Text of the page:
CMCC-FISR – Euro-Mediterranean centre for Climate Change, Special Integrative Fund for Research

CMCC-FISR – Euro-Mediterranean centre for Climate Change, Special Integrative Fund for Research

30/05/2015 Comments Off on CMCC-FISR – Euro-Mediterranean centre for Climate Change, Special Integrative Fund for Research By Simone Longiarù

The Euro-Mediterranean Centre for Climate Change is a national research centre devoted to the study of climate change and its impacts, focussing on the Mediterranean region. The Centre main headquarters are located in Lecce and six other satellite offices are distributed in the rest of Italy. The research institutes that participate in the creation of the Centre are: INGV (National Institute for Geophysics and Volcanology, project leader), ASI (Italian Space Agency), CVR (Venice Research Consortium), FEEM (Enrico Mattei ENI Foundation), the Universities of Lecce and Benevento, CIRA (Italian Centre for Space Research).Within this project a new supercomputing centre dedicated to the development and testing of global and regional climate models has been created. Future climate scenarios will be tested at the global and regional scale, followed by the development and application of risk assessment, impact assessment and decision support system (DSS) methodologies.

What the Centre produced up to now:

  1. a global circulation model (0.5 x 0.5 degrees resolution) based on the coupling of the atmospheric ECHAM and oceanic OPA-ORCA models, to simulate future climate scenarios and study climate temporal variability. Sea ice, terrestrial and marine ecosystems will be integrated in the model;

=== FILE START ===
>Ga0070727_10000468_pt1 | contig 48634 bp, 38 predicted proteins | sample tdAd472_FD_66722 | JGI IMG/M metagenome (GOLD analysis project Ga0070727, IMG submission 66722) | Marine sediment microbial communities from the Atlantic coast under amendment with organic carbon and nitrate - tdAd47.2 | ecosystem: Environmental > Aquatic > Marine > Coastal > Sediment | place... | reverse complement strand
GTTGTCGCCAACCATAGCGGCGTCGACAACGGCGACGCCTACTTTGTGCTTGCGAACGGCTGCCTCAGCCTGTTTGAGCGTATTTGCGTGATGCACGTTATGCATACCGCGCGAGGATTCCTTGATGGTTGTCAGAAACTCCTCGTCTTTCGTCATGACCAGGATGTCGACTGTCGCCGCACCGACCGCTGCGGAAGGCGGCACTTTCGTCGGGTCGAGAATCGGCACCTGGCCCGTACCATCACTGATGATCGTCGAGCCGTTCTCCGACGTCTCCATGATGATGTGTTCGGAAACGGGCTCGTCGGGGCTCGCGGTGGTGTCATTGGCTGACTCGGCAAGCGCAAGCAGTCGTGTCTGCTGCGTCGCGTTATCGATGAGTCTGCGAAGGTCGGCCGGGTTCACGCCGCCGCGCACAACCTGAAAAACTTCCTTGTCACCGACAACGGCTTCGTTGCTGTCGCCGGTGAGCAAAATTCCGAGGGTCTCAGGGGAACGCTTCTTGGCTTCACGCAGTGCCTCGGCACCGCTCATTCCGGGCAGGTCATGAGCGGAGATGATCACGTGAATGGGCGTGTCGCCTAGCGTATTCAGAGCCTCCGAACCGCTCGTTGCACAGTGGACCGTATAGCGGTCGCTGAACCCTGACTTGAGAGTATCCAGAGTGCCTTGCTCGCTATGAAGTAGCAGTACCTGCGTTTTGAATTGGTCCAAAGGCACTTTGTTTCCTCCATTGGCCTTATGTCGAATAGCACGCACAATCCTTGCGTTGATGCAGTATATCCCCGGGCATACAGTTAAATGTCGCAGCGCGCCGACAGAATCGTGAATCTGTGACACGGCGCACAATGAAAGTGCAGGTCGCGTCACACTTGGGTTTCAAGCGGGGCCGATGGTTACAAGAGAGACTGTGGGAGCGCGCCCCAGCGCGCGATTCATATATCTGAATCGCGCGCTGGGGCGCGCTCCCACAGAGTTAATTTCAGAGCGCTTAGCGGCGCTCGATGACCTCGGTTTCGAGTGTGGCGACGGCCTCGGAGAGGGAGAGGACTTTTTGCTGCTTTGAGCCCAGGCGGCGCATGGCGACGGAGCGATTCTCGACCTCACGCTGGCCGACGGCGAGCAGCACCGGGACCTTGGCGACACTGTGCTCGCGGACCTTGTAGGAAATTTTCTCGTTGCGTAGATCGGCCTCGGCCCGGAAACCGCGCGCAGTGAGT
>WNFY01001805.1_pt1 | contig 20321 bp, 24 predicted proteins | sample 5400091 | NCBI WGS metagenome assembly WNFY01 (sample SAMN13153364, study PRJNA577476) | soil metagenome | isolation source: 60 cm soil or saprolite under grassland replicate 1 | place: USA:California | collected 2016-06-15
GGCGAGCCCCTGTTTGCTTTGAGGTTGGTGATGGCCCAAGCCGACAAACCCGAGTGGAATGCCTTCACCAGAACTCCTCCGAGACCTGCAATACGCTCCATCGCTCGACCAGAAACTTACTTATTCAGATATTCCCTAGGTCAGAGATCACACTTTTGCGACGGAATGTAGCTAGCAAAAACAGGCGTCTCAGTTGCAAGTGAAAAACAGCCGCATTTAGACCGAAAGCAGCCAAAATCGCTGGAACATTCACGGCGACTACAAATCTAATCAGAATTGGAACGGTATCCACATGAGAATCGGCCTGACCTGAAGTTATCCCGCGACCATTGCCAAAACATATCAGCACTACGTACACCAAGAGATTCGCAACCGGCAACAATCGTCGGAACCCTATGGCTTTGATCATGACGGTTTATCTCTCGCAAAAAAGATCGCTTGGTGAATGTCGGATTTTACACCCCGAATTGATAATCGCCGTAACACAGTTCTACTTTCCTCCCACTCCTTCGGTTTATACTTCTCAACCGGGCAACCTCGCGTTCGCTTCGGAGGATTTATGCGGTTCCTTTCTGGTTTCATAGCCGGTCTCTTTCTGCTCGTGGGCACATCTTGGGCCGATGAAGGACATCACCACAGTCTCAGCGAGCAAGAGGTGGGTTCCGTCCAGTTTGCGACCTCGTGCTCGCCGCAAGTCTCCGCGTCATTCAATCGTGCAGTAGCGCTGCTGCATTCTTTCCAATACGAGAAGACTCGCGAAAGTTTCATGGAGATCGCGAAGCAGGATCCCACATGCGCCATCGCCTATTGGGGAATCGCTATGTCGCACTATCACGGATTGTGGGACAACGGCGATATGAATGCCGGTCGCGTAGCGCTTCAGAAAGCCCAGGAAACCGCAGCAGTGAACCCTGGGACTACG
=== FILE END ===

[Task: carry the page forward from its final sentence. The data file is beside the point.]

2. a high resolution model for the Mediterranean sea (1/16 degrees resolution);
  3. models to simulate the socio-economic impacts of climate change.

The modelling outputs were used to assess the climate change impacts on the economy, agriculture, on the marine and terrestrial ecosystems, on coastal areas and on human health. The Centre promoted international cooperation of its partners, that were already involved in several European research projects. The activities of the Centre were organised among the partners in nine work packages:

WP 1: Grid technologies and applications
WP 2: Numerical applications
WP 3: Socio-economic models
WP 4: Impacts on agriculture
WP 5: Risk assessment, impact assessment and DSS methodologies
WP 6: Special projects
WP 7: Training, dissemination, education
WP 8: Operations
WP 9: Administration and organization of the Centre

Work Package 5 (Venice, Italy)

This activity, based in Venice, is coordinated by CVR (Venice Research Consortium) whose partners for this project are CNR (National Research Council), CPSM (Tidal Forecast and Information Centre of the Venice City Council) and the University of Venice.
The main activities of the WP are here summarized:

  • development of a GIS (Geographic Information System) based integrated risk assessment methodology and of an environmental impact assessment for the higher Adriatic coast;
  • prioritization of the risks posed by climate change, thus supporting the identification of the most suitable mitigation and monitoring interventions;
  • development of a suitable Decision Support System (DSS) framework. The DSS will support the definition of the possible interventions for impact control and mitigation at the regional scale;
  • study of time series of several relevant environmental indicators for climate change. A study on the correlation between solar activity and climate will be also performed;
  • investigation on the possible effects of climate change on the behaviour and distribution of persistent organic pollutants (POPs);
  • development of high resolution sea circulation models, focusing on the key impacts on the coastal areas (e.g. bottom stress, coastal erosion, impacts on fishing and other human activities).

All these activities will be conducted with an extensive use of remote sensing data and the support of GIS tools. Particular attention will be given to the city of Venice, for its peculiar position and its extremely high vulnerability to a possible sea level rise.